Report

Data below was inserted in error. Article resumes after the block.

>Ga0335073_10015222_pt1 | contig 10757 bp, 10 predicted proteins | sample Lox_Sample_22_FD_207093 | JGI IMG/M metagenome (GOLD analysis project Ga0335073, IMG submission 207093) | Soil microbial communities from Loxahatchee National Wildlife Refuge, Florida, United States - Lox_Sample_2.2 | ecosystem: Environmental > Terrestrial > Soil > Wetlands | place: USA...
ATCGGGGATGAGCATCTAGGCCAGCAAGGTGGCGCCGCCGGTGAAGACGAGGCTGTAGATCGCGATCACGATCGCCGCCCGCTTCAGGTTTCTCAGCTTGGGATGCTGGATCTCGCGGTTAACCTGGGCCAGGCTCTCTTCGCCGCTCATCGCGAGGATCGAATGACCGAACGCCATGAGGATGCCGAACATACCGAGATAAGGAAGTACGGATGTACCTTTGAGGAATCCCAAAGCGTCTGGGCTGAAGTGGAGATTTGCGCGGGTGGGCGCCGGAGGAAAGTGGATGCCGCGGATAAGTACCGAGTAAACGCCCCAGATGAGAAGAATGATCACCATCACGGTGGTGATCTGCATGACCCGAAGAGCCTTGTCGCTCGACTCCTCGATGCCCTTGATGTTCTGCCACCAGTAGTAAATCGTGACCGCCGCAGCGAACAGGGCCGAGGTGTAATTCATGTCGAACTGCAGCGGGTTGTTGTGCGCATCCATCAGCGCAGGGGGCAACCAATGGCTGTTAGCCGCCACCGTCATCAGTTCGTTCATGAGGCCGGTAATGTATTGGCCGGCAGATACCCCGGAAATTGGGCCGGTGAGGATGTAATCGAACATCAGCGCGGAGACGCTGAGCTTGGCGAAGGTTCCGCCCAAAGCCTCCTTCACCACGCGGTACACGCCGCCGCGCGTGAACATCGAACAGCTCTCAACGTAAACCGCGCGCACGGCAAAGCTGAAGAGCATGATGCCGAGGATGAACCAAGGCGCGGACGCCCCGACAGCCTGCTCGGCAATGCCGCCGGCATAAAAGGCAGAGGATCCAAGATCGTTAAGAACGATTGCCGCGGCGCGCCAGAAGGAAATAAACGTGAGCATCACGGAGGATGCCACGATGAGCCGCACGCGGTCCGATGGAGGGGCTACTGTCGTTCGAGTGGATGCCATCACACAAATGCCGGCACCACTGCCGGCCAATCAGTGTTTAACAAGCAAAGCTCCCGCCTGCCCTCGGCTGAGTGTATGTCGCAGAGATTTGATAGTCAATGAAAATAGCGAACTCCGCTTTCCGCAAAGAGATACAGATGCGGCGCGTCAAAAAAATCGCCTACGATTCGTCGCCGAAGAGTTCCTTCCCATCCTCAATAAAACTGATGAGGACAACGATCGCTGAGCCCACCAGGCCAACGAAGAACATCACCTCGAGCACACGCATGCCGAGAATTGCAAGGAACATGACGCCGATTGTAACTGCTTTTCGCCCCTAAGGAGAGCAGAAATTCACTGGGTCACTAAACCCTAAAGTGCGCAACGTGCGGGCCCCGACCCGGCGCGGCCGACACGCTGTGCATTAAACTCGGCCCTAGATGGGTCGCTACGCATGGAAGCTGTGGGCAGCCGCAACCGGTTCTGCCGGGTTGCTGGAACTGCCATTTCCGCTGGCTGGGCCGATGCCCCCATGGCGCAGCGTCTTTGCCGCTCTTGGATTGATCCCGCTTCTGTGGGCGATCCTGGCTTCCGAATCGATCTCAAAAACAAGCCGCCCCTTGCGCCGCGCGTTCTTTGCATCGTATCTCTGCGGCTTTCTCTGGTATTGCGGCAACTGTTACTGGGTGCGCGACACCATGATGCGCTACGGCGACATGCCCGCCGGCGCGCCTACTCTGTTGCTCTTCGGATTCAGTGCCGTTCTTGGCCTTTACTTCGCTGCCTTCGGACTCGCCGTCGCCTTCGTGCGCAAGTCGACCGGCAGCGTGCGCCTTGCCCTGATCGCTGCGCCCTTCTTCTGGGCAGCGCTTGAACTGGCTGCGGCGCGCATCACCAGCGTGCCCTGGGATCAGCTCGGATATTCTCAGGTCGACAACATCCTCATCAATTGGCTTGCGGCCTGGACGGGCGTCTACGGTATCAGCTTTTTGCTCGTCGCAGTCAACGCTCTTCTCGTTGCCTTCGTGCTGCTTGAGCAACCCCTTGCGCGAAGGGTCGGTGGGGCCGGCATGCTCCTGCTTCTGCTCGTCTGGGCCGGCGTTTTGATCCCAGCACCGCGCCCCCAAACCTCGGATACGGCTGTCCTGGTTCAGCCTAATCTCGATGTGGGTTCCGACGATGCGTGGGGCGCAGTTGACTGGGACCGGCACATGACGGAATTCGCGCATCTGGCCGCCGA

Operations Management Supplement 6 – Statistical Process Control PowerPoint presentation to accompany Heizer/Render Principles of Operations Management, 7e Operations Management, 9e © 2008 Prentice Hall, Inc. S6 – 1 Statistical Process Control (SPC) Variability is inherent in every process Natural or common causes Special or assignable causes Provides a statistical signal when assignable causes are present Detect and eliminate assignable causes of variation © 2008 Prentice Hall, Inc. S6 – 2 Natural Variations Also called common causes Affect virtually all production processes Expected amount of variation Output measures follow a probability distribution For any distribution there is a measure of central tendency and dispersion If the distribution of outputs falls within acceptable limits, the process is said to be “in control” © 2008 Prentice Hall, Inc. S6 – 3 Assignable Variations Also called special causes of variation Generally this is some change in the process Variations that can be traced to a specific reason The objective is to discover when assignable causes are present Eliminate the bad causes Incorporate the good causes © 2008 Prentice Hall, Inc. S6 – 4 Samples To measure the process, we take samples and analyze the sample statistics following these steps Figure S6.1 © 2008 Prentice Hall, Inc. Frequency (a) Samples of the product, say five boxes of cereal taken off the filling machine line, vary from each other in weight Each of these represents one sample of five boxes of cereal # # # # # # # # # # # # # # # # # # # # # # # # # # Weight S6 – 5 Samples To measure the process, we take samples and analyze the sample statistics following these steps Figure S6.1 © 2008 Prentice Hall, Inc. Frequency (b) After enough samples are taken from a stable process, they form a pattern called a distribution The solid line represents the distribution Weight S6 – 6 Samples To measure the process, we take samples and analyze the sample statistics following these steps Frequency (c) There are many types of distributions, including the normal (bell-shaped) distribution, but distributions do differ in terms of central tendency (mean), standard deviation or variance, and shape Figure S6.1 Central tendency Weight © 2008 Prentice Hall, Inc. Variation Weight Shape Weight S6 – 7 Samples (d) If only natural causes of variation are present, the output of a process forms a distribution that is stable over time and is predictable © 2008 Prentice Hall, Inc. Frequency To measure the process, we take samples and analyze the sample statistics following these steps Prediction Weight Figure S6.1 S6 – 8 Samples To measure the process, we take samples and analyze the sample statistics following these steps Frequency (e) If assignable causes are present, the process output is not stable over time and is not predicable ? ?? ?? ? ? ? ? ? ? ? ? ? ?? ? ? ? Prediction Weight Figure S6.1 © 2008 Prentice Hall, Inc. S6 – 9 Control Charts Constructed from historical data, the purpose of control charts is to help distinguish between natural variations and variations due to assignable causes © 2008 Prentice Hall, Inc. S6 – 10 Process Control Frequency Lower control limit (a) In statistical control and capable of producing within control limits Upper control limit (b) In statistical control but not capable of producing within control limits (c) Out of control Size (weight, length, speed, etc.) © 2008 Prentice Hall, Inc. Figure S6.2 S6 – 11 Types of Data Variables Characteristics that can take any real value May be in whole or in fractional numbers Continuous random variables © 2008 Prentice Hall, Inc. Attributes Defect-related characteristics Classify products as either good or bad or count defects Categorical or discrete random variables S6 – 12 Central Limit Theorem Regardless of the distribution of the population, the distribution of sample means drawn from the population will tend to follow a normal curve 1. The mean of the sampling distribution (x) will be the same as the population mean m 2. The standard deviation of the sampling distribution (sx) will equal the population standard deviation (s) divided by the square root of the sample size, n © 2008 Prentice Hall, Inc. x=m sx = s n S6 – 13 Population and Sampling Distributions Three population distributions Distribution of sample means Mean of sample means = x Beta Standard s deviation of the sample = sx = n means Normal Uniform | | | | -3sx -2sx -1sx x | | +1sx +2sx +3sx 95.45% fall within ± 2sx 99.73% of all x fall within ± 3sx © 2008 Prentice Hall, Inc. | Figure S6.3 S6 – 14 Control Charts for Variables For variables that have continuous dimensions Weight, speed, length, strength, etc. x-charts are to control the central tendency of the process R-charts are to control the dispersion of the process These two charts must be used together © 2008 Prentice Hall, Inc. S6 – 15 Setting Chart Limits For x-Charts when we know s Upper control limit (UCL) = x + zsx Lower control limit (LCL) = x - zsx where © 2008 Prentice Hall, Inc. x = mean of the sample means or a target value set for the process z = number of normal standard deviations sx = standard deviation of the sample means = s/ n s = population standard deviation n = sample size S6 – 16 Setting Control Limits Hour 1 Sample Weight of Number Oat Flakes 1 17 2 13 3 16 4 18 n=9 5 17 6 16 7 15 8 17 9 16 Mean 16.1 s= 1 © 2008 Prentice Hall, Inc. Hour 1 2 3 4 5 6 Mean 16.1 16.8 15.5 16.5 16.5 16.4 Hour 7 8 9 10 11 12 Mean 15.2 16.4 16.3 14.8 14.2 17.3 For 99.73% control limits, z = 3 UCLx = x + zsx = 16 + 3(1/3) = 17 ozs LCLx = x - zsx = 16 - 3(1/3) = 15 ozs S6 – 17 Setting Control Limits Control Chart for sample of 9 boxes Variation due to assignable causes Out of control 17 = UCL Variation due to natural causes 16 = Mean 15 = LCL | | | | | | | | | | | | 1 2 3 4 5 6 7 8 9 10 11 12 Sample number © 2008 Prentice Hall, Inc. Out of control Variation due to assignable causes S6 – 18 Setting Chart Limits For x-Charts when we don’t know s Upper control limit (UCL) = x + A2R Lower control limit (LCL) = x - A2R where © 2008 Prentice Hall, Inc. R = average range of the samples A2 = control chart factor found in Table S6.1 x = mean of the sample means S6 – 19 Control Chart Factors Sample Size n Mean Factor A2 Upper Range D4 Lower Range D3 2 3 4 5 6 7 8 9 10 12 1.880 1.023 .729 .577 .483 .419 .373 .337 .308 .266 3.268 2.574 2.282 2.115 2.004 1.924 1.864 1.816 1.777 1.716 0 0 0 0 0 0.076 0.136 0.184 0.223 0.284 Table S6.1 © 2008 Prentice Hall, Inc. S6 – 20 Setting Control Limits Process average x = 12 ounces Average range R = .25 Sample size n = 5 © 2008 Prentice Hall, Inc. S6 – 21 Setting Control Limits Process average x = 12 ounces Average range R = .25 Sample size n = 5 UCLx = x + A2R = 12 + (.577)(.25) = 12 + .144 = 12.144 ounces From Table S6.1 © 2008 Prentice Hall, Inc. S6 – 22 Setting Control Limits Process average x = 12 ounces Average range R = .25 Sample size n = 5 UCLx LCLx © 2008 Prentice Hall, Inc. = x + A2R = 12 + (.577)(.25) = 12 + .144 = 12.144 ounces UCL = 12.144 = x - A2R = 12 - .144 = 11.857 ounces LCL = 11.857 Mean = 12 S6 – 23 R – Chart Type of variables control chart Shows sample ranges over time Difference between smallest and largest values in sample Monitors process variability Independent from process mean © 2008 Prentice Hall, Inc. S6 – 24 Setting Chart Limits For R-Charts Upper control limit (UCLR) = D4R Lower control limit (LCLR) = D3R where R = average range of the samples D3 and D4 = control chart factors from Table S6.1 © 2008 Prentice Hall, Inc. S6 – 25 Setting Control Limits Average range R = 5.3 pounds Sample size n = 5 From Table S6.1 D4 = 2.115, D3 = 0 UCLR = D4R = (2.115)(5.3) = 11.2 pounds UCL = 11.2 LCLR LCL = 0 © 2008 Prentice Hall, Inc. = D3R = (0)(5.3) = 0 pounds Mean = 5.3 S6 – 26 Mean and Range Charts (a) (Sampling mean is shifting upward but range is consistent) These sampling distributions result in the charts below UCL (x-chart detects shift in central tendency) x-chart LCL UCL (R-chart does not detect change in mean) R-chart LCL Figure S6.5 © 2008 Prentice Hall, Inc. S6 – 27 Mean and Range Charts (b) These sampling distributions result in the charts below (Sampling mean is constant but dispersion is increasing) UCL (x-chart does not detect the increase in dispersion) x-chart LCL UCL (R-chart detects increase in dispersion) R-chart LCL Figure S6.5 © 2008 Prentice Hall, Inc. S6 – 28 Steps In Creating Control Charts 1. Take samples from the population and compute the appropriate sample statistic 2. Use the sample statistic to calculate control limits and draw the control chart 3. Plot sample results on the control chart and determine the state of the process (in or out of control) 4. Investigate possible assignable causes and take any indicated actions 5. Continue sampling from the process and reset the control limits when necessary © 2008 Prentice Hall, Inc. S6 – 29 Manual and Automated Control Charts © 2008 Prentice Hall, Inc. S6 – 30 Control Charts for Attributes For variables that are categorical Good/bad, yes/no, acceptable/unacceptable Measurement is typically counting defectives Charts may measure Percent defective (p-chart) Number of defects (c-chart) © 2008 Prentice Hall, Inc. S6 – 31 Control Limits for p-Charts Population will be a binomial distribution, but applying the Central Limit Theorem allows us to assume a normal distribution for the sample statistics UCLp = p + zsp^ sp = ^ LCLp = p - zsp^ where © 2008 Prentice Hall, Inc. p z sp^ n = = = = p(1 - p) n mean fraction defective in the sample number of standard deviations standard deviation of the sampling distribution sample size S6 – 32 p-Chart for Data Entry Sample Number 1 2 3 4 5 6 7 8 9 10 Number of Errors Fraction Defective 6 5 0 1 4 2 5 3 3 2 .06 .05 .00 .01 .04 .02 .05 .03 .03 .02 80 p = (100)(20) = .04 © 2008 Prentice Hall, Inc. Sample Number Number of Errors 11 6 12 1 13 8 14 7 15 5 16 4 17 11 18 3 19 0 20 4 Total = 80 sp^ = Fraction Defective .06 .01 .08 .07 .05 .04 .11 .03 .00 .04 (.04)(1 - .04) = .02 100 S6 – 33 p-Chart for Data Entry UCLp = p + zsp^ = .04 + 3(.02) = .10 Fraction defective LCLp = p - zsp^ = .04 - 3(.02) = 0 .11 .10 .09 .08 .07 .06 .05 .04 .03 .02 .01 .00 – – – – – – – – – – – – UCLp = 0.10 p = 0.04 | | | | | | | | | | 2 4 6 8 10 12 14 16 18 20 LCLp = 0.00 Sample number © 2008 Prentice Hall, Inc. S6 – 34 p-Chart for Data Entry UCLp = p + zsp^ = .04 + 3(.02) = .10 Fraction defective Possible LCLp = p - zsp^ = .04 - 3(.02) = 0 assignable causes present .11 .10 .09 .08 .07 .06 .05 .04 .03 .02 .01 .00 – – – – – – – – – – – – UCLp = 0.10 p = 0.04 | | | | | | | | | | 2 4 6 8 10 12 14 16 18 20 LCLp = 0.00 Sample number © 2008 Prentice Hall, Inc. S6 – 35 Control Limits for c-Charts Population will be a Poisson distribution, but applying the Central Limit Theorem allows us to assume a normal distribution for the sample statistics UCLc = c + 3 c where © 2008 Prentice Hall, Inc. LCLc = c - 3 c c = mean number defective in the sample S6 – 36 c-Chart for Cab Company c = 54 complaints/9 days = 6 complaints/day LCLc = c - 3 c =6-3 6 =0 UCLc = 13.35 14 – 12 – Number defective UCLc = c + 3 c =6+3 6 = 13.35 10 8 6 4 2 – – – – – c= 6 0 – | | 1 2 | 3 | 4 | 5 | 6 | 7 | 8 LCLc = 0 | 9 Day © 2008 Prentice Hall, Inc. S6 – 37 Managerial Issues and Control Charts Three major management decisions: Select points in the processes that need SPC Determine the appropriate charting technique Set clear policies and procedures © 2008 Prentice Hall, Inc. S6 – 38 Which Control Chart to Use Variables Data Using an x-chart and R-chart: Observations are variables Collect 20 - 25 samples of n = 4, or n = 5, or more, each from a stable process and compute the mean for the x-chart and range for the R-chart Track samples of n observations each © 2008 Prentice Hall, Inc. S6 – 39 Which Control Chart to Use Attribute Data Using the p-chart: Observations are attributes that can be categorized in two states We deal with fraction, proportion, or percent defectives Have several samples, each with many observations © 2008 Prentice Hall, Inc. S6 – 40 Which Control Chart to Use Attribute Data Using a c-Chart: Observations are attributes whose defects per unit of output can be counted The number counted is a small part of the possible occurrences Defects such as number of blemishes on a desk, number of typos in a page of text, flaws in a bolt of cloth © 2008 Prentice Hall, Inc. S6 – 41 Patterns in Control Charts Upper control limit Target Lower control limit Figure S6.7 © 2008 Prentice Hall, Inc. Normal behavior. Process is “in control.” S6 – 42 Patterns in Control Charts Upper control limit Target Lower control limit Figure S6.7 © 2008 Prentice Hall, Inc. One plot out above (or below). Investigate for cause. Process is “out of control.” S6 – 43 Patterns in Control Charts Upper control limit Target Lower control limit Figure S6.7 © 2008 Prentice Hall, Inc. Trends in either direction, 5 plots. Investigate for cause of progressive change. S6 – 44 Patterns in Control Charts Upper control limit Target Lower control limit Figure S6.7 © 2008 Prentice Hall, Inc. Two plots very near lower (or upper) control. Investigate for cause. S6 – 45 Patterns in Control Charts Upper control limit Target Lower control limit Figure S6.7 © 2008 Prentice Hall, Inc. Run of 5 above (or below) central line. Investigate for cause. S6 – 46 Patterns in Control Charts Upper control limit Target Lower control limit Erratic behavior. Investigate. Figure S6.7 © 2008 Prentice Hall, Inc. S6 – 47